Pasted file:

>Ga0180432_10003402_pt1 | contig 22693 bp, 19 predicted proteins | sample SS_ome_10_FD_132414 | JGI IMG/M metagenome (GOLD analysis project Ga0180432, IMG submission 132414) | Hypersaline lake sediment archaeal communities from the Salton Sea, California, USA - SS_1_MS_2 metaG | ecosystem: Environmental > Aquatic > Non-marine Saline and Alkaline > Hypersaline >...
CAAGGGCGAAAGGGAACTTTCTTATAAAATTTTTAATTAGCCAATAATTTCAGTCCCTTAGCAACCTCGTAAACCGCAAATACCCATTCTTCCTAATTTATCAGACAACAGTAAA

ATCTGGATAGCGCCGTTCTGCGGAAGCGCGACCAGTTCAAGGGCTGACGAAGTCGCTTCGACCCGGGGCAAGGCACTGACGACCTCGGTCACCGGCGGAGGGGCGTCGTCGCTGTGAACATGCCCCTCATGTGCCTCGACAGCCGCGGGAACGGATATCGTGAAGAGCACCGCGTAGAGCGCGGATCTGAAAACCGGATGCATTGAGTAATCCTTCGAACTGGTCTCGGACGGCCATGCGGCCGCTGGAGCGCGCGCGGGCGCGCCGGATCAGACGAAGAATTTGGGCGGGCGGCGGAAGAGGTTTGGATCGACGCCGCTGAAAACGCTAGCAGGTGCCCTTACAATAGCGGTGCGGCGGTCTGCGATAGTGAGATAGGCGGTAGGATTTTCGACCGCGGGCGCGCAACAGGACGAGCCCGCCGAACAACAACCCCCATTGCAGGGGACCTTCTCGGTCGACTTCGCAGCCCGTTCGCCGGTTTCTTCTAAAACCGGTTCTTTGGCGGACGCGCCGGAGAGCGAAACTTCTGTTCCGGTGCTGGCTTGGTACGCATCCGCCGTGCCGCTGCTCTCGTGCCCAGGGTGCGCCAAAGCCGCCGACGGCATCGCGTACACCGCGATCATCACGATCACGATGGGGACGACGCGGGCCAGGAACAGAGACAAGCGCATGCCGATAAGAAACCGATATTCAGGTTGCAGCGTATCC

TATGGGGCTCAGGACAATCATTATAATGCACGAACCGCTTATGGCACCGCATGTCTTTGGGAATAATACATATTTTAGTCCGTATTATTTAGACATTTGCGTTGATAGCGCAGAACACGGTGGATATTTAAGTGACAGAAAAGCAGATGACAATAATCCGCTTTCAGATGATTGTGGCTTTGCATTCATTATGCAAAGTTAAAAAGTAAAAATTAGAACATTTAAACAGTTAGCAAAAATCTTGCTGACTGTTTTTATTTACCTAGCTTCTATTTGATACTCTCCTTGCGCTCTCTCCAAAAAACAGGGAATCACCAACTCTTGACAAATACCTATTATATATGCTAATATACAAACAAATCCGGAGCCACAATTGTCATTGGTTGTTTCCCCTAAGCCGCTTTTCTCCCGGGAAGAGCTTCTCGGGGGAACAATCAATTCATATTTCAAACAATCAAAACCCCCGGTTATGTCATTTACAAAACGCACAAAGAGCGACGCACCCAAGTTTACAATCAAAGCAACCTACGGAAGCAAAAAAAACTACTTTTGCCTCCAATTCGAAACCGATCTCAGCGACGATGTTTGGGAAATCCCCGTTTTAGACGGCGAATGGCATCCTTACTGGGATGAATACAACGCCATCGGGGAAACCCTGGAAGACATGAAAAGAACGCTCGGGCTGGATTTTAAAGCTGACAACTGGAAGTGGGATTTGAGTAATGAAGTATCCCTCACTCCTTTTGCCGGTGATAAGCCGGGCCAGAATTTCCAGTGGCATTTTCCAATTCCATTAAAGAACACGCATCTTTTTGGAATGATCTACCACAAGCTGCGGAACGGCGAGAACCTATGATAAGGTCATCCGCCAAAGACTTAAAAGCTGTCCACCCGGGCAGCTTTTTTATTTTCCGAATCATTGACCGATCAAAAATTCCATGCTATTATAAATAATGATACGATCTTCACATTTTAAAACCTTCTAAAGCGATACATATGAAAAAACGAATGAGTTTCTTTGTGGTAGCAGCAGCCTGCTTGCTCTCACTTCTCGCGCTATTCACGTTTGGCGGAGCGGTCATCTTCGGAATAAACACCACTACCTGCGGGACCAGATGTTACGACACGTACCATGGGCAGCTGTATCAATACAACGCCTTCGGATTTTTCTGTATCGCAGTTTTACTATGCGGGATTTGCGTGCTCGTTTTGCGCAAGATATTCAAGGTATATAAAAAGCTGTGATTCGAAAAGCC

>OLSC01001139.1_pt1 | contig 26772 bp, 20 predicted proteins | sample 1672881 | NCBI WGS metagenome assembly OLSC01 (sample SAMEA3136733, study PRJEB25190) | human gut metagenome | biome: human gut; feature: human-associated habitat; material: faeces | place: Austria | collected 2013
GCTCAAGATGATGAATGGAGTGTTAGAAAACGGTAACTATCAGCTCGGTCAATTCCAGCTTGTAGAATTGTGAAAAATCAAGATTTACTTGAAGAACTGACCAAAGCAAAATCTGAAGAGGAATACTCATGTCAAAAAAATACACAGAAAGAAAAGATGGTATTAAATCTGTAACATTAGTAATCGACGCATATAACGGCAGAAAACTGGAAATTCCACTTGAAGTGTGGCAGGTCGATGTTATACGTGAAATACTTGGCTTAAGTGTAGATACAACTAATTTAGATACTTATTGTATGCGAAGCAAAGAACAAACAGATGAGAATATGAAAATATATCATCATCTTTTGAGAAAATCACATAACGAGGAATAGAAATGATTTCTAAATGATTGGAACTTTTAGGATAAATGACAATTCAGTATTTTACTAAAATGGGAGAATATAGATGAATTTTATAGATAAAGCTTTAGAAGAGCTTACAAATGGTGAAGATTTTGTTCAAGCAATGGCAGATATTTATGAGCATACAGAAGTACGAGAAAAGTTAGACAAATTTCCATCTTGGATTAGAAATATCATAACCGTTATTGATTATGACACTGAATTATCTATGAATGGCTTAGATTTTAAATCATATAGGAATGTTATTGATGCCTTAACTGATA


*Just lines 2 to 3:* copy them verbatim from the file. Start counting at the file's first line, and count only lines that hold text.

CAAGGGCGAAAGGGAACTTTCTTATAAAATTTTTAATTAGCCAATAATTTCAGTCCCTTAGCAACCTCGTAAACCGCAAATACCCATTCTTCCTAATTTATCAGACAACAGTAAA

ATCTGGATAGCGCCGTTCTGCGGAAGCGCGACCAGTTCAAGGGCTGACGAAGTCGCTTCGACCCGGGGCAAGGCACTGACGACCTCGGTCACCGGCGGAGGGGCGTCGTCGCTGTGAACATGCCCCTCATGTGCCTCGACAGCCGCGGGAACGGATATCGTGAAGAGCACCGCGTAGAGCGCGGATCTGAAAACCGGATGCATTGAGTAATCCTTCGAACTGGTCTCGGACGGCCATGCGGCCGCTGGAGCGCGCGCGGGCGCGCCGGATCAGACGAAGAATTTGGGCGGGCGGCGGAAGAGGTTTGGATCGACGCCGCTGAAAACGCTAGCAGGTGCCCTTACAATAGCGGTGCGGCGGTCTGCGATAGTGAGATAGGCGGTAGGATTTTCGACCGCGGGCGCGCAACAGGACGAGCCCGCCGAACAACAACCCCCATTGCAGGGGACCTTCTCGGTCGACTTCGCAGCCCGTTCGCCGGTTTCTTCTAAAACCGGTTCTTTGGCGGACGCGCCGGAGAGCGAAACTTCTGTTCCGGTGCTGGCTTGGTACGCATCCGCCGTGCCGCTGCTCTCGTGCCCAGGGTGCGCCAAAGCCGCCGACGGCATCGCGTACACCGCGATCATCACGATCACGATGGGGACGACGCGGGCCAGGAACAGAGACAAGCGCATGCCGATAAGAAACCGATATTCAGGTTGCAGCGTATCC